#nurses #physicians #healthcare
David Shulkin, M.D. FACP
Ninth Secretary, US Department of Veteran Affairs
With the coronavirus (COVID-19) actively spreading, and so many uncertainties about its course, it may seem like we are in unchartered territory. The declaration of a national emergency at both state and federal levels has clearly focused attention on the readiness of our medical infrastructure and workforce. While the COVID-19 virus is novel, there is still much we can learn from prior infectious outbreaks.
It is crucial to note that the spread of viral illness depends on a number of factors such as the virulence of the pathogen, adherence to public health precautions and measures, and the readiness of the healthcare system to address these outbreaks, to name a few. The resilience of healthcare professionals is a critical element of the system’s ability to respond.
In the 1918 influenza pandemic, hospitals were overflowing with patients. Many had to double or triple their usual bed capacity and used hallways to accommodate the demand. Already experiencing a severe nursing shortage from military demands of World War I, civilian hospitals were left with minimal staff. As a result, nurses and other healthcare workers were often on duty from early morning to the late hours of the night. Workloads were dramatically expanded, and staff often worked without proper supplies, equipment or medications. Even worse, large numbers of healthcare workers themselves got sick, and many died.
The stress on nurses, physicians and others dealing with the 1918 pandemic was considerable. Yet few voluntarily left their assignments, instead caring for patients even when it meant a risk to their own health. There may have been many reasons for this, but it is my opinion that the response from organized professional societies and the public at large played an important role.
In support of nurses and others during the 1918 pandemic, the Red Cross organized motor brigades for transportation to help get healthcare professionals to work and home. Community groups organized food pantries and other staples to support staff who did not have time to go to markets and attend to ordinary household chores. Supervisors in hospitals, even those not clinically trained, helped gather supplies for nurses and would assist on rounds. Volunteers came to help with staffing shortages. Professional societies worked on education and communication campaigns. But maybe most important, government officials and community leaders publicly offered their gratitude and support for what the healthcare professionals were doing to try to lessen the catastrophic nature of the pandemic.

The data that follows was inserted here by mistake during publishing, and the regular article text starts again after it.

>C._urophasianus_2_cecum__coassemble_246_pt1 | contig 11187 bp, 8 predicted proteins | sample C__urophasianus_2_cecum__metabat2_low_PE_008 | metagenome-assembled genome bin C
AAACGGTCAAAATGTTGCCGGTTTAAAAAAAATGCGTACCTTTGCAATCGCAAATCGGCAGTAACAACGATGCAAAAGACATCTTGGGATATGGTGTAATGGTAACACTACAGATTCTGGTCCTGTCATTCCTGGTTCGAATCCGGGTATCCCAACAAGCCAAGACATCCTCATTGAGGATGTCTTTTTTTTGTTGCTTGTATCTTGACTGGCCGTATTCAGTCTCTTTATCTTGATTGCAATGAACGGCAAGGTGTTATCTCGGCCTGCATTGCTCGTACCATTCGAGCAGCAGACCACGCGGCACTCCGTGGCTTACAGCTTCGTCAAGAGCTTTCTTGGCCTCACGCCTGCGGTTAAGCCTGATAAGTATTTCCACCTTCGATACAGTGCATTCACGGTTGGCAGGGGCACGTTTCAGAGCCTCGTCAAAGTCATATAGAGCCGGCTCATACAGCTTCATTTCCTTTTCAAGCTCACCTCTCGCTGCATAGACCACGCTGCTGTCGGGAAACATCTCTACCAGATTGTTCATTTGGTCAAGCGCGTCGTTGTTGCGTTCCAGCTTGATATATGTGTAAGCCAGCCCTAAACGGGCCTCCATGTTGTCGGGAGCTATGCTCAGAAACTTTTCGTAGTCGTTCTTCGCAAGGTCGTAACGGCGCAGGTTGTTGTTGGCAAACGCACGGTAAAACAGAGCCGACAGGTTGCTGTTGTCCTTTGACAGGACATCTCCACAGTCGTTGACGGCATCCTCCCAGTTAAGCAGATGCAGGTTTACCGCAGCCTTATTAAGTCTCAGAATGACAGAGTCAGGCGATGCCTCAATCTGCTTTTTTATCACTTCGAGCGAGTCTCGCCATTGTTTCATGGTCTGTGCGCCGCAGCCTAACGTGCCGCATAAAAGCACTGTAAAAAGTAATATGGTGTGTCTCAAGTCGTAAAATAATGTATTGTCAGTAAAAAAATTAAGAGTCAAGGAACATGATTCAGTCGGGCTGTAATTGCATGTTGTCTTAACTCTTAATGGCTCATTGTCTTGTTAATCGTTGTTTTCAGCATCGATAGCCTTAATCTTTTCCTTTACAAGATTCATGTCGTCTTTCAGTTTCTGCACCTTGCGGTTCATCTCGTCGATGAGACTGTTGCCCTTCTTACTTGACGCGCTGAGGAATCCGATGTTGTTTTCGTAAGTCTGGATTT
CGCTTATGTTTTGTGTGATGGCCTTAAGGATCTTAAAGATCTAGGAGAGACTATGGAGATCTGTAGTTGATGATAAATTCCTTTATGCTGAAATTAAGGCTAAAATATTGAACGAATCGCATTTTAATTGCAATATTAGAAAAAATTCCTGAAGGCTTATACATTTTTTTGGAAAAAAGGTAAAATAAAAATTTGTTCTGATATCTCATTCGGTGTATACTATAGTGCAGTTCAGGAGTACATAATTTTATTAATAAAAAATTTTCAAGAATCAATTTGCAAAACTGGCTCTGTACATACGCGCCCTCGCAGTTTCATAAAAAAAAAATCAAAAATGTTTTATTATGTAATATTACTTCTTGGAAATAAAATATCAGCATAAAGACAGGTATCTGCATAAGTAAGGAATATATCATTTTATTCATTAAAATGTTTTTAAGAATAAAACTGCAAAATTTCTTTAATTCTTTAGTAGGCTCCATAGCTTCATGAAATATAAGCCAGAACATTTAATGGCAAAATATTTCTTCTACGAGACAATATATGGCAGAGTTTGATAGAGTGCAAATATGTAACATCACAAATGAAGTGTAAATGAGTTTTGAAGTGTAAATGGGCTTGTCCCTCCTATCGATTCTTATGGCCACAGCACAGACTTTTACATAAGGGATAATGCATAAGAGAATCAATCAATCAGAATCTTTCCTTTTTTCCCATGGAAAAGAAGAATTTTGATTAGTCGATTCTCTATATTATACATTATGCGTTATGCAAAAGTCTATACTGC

Since 1918, our healthcare system has responded to many other challenges and we’ve been able to quantify the impact of infectious outbreaks on healthcare workers. In the A/H1N1 pandemic in 2009, 56% of healthcare workers expressed worry for their own safety and that of their families. Absentee rates of up to 35% were observed during this outbreak due to healthcare workers’ concerns, their own illness, or needing to care for sick family members.
Staffing shortages only add to the stress of those that continue to work, often at times of high patient demand. Those that remain face additional stress in the workplace. During times of crisis, healthcare workers often report a sense of ethical duty and many put their responsibility to help others above their concerns for their own health or that of their family. This professionalism must both be admired, but at the same time, must be supported with meaningful responses from health system leaders and the community at large.
As we’ve learned from past infectious outbreaks, how our staff are treated and supported during a pandemic can have a big impact on our workforce and ultimately on our patients. With the most challenging times for dealing with coronavirus likely still ahead of us, thinking through how we lessen the stress on our staff and address their concerns will be of critical importance.
Ensuring that staff know that leaders are concerned about their safety and health is vital. This can be done by explicitly stating that this is an institutional priority. Before a pandemic occurs, staff must have the time to prepare for situations like this and ensure they have the skills to respond accordingly. In the face of a pandemic, staff must have the right protective equipment and supplies for them to feel safe and to deliver safe, quality care. Training and education about the infectious agent, and the epidemiology of the disease, is essential for staff members to feel well-informed and supported to do their jobs well. Additionally, emergency preparedness trainings and resilience trainings are useful in preparing staff for these often-unpredictable situations.
Recognizing staff for the courageous way they respond to the challenges faced, and professionalism in which they meet these demands, is impactful. Far too often, staff are not recognized for the work they do and the differences they make. Recognition from leaders, co-workers, and patients and their families are all essential for reinforcing the reason why healthcare professionals step up in times of crisis. Real-time feedback is the best possible way to tap into the reason why people remain committed and dedicated to their work.
Systems that demonstrate the impact of recognition, where patients and families can leave real-time recognition and feedback for their care team, are showing very real increases in staff morale. It is important for staff to be recognized for their valiant efforts during times of crisis, such as responding to this current pandemic. Amid staff feeling concerned and fearful of the many unknowns surrounding COVID-19, this approach makes staff feel like their work doesn’t go unnoticed, but is instead valued and appreciated.